State and federal agencies have spent more than $117 million restoring the predators since they were added to the endangered species list in 1974. Today more than 6,100 wolves roam portions of the Northern Rockies and western Great Lakes.
With Friday’s announcement, the administration signaled it’s ready to move on: The wolf has rebounded from near-extermination, balance has been restored to parts of the ecosystem, and hunters in some states already are free to shoot the animals under state oversight.
But prominent scientists and dozens of lawmakers in Congress want more wolves in more places. They say protections need to remain in force so the animals can expand beyond the portions of 10 states they now occupy.
Lawsuits challenging the administration’s plan are almost certain.
The gray wolf’s historical range stretched across most of North America. By the 1930s, government-sponsored trapping and poisoning left just one small pocket of the animals, in northern Minnesota.
In the past several years, after the Great Lakes population swelled and wolves were reintroduced to the Northern Rockies, protections were lifted in states where the vast majority of the animals now live: Montana, Wyoming, Idaho, Michigan, Wisconsin, Minnesota and portions of Oregon, Washington and Utah.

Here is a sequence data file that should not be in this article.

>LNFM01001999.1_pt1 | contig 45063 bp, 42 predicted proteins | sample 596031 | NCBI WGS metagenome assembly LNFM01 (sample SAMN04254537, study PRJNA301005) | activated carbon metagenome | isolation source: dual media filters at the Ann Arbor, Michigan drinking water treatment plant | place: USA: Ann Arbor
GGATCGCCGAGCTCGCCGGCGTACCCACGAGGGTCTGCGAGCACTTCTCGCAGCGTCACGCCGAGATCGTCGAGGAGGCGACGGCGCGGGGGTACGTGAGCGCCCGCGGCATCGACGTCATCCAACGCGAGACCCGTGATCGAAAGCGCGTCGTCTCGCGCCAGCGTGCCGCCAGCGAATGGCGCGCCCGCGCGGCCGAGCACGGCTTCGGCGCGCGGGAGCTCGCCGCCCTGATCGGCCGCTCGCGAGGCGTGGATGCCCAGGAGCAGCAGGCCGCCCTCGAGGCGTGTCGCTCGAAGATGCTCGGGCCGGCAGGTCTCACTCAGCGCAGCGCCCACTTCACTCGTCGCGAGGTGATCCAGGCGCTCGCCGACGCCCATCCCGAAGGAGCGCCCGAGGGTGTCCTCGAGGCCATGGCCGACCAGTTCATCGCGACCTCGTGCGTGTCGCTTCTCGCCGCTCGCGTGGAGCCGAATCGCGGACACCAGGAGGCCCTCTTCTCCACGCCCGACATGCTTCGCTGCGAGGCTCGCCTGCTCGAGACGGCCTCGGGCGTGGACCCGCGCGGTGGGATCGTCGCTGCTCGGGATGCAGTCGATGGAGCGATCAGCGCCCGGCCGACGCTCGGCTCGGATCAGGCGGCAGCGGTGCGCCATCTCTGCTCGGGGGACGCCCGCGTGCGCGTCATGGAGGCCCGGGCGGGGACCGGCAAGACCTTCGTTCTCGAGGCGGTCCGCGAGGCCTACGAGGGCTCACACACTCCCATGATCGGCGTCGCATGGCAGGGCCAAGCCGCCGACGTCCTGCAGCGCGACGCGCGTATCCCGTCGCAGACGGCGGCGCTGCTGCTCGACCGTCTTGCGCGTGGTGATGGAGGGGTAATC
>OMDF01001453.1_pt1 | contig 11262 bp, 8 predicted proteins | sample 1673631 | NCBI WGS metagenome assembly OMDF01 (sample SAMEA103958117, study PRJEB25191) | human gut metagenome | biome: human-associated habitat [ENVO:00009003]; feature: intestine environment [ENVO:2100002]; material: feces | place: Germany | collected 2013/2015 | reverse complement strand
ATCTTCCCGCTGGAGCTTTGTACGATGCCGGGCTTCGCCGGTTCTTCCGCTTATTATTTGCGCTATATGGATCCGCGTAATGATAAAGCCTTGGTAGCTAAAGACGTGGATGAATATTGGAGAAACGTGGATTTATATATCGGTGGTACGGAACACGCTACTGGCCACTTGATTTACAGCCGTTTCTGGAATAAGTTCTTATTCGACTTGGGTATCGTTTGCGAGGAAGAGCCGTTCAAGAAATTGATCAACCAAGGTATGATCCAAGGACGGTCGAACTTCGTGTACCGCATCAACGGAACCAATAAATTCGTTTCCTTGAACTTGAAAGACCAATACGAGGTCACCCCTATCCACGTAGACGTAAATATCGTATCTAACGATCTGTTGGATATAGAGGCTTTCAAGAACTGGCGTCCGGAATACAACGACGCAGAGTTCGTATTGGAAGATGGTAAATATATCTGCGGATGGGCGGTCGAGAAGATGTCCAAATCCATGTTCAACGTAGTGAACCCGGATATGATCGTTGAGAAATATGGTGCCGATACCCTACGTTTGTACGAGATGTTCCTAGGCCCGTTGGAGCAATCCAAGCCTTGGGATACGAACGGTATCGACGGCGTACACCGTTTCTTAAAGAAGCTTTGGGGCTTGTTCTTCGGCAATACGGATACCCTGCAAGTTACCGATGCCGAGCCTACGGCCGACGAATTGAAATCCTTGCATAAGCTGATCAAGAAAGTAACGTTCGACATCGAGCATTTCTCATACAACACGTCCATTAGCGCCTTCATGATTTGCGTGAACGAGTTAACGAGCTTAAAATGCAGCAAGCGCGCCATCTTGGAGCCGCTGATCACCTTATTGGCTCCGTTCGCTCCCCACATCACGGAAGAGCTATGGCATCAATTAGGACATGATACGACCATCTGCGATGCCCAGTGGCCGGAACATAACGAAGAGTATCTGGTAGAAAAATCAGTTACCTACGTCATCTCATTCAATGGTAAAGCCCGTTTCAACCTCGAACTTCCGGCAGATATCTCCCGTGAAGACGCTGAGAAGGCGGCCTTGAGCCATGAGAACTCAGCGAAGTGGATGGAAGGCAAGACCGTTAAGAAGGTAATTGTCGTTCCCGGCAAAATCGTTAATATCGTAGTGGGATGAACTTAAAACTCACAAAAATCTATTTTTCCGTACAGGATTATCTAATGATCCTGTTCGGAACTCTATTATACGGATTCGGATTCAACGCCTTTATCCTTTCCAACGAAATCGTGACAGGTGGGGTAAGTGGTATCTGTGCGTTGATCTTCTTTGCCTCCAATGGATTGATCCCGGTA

Under the administration’s plan, protections would remain only for a fledgling population of Mexican gray wolves in the desert Southwest. The proposal will be subject to a public comment period and a final decision made within a year.
While the wolf’s recent resurgence is likely to continue at some level elsewhere — multiple packs roam portions of Washington and Oregon, and individual wolves have been spotted in Colorado, California, Utah, the Dakotas and the Northeast — U.S. Fish and Wildlife Service Director Dan Ashe indicated it’s unrealistic to think the clock can be turned back entirely.
“Science is an important part of this decision, but really the key is the policy question of when is a species recovered,” he said. “Does the wolf have to occupy all the habitat that is available to it in order for it to be recovered? Our answer to that question is no.”
Hunting and agriculture groups wary of the toll wolves have taken on livestock and big game herds welcomed the announcement.
Jack Field, executive vice president of the Washington Cattlemen’s Association and a rancher from Yakima, said he was “ecstatic” over the agency’s announcement and believed it would make his colleagues more willing to accept the presence of wolves on the landscape.
“Folks have to understand that in order to recover wolves, we’re going to have to kill problem wolves,” Field said
Over the past several years, hunters and trappers killed some 1,600 wolves in Montana, Wyoming, Idaho, Minnesota and Wisconsin. Thousands more have been killed over the past two decades by government wildlife agents responding to livestock attacks.
That’s been a relief for ranchers who suffer regular wolf attacks that can kill dozens of livestock in a single night.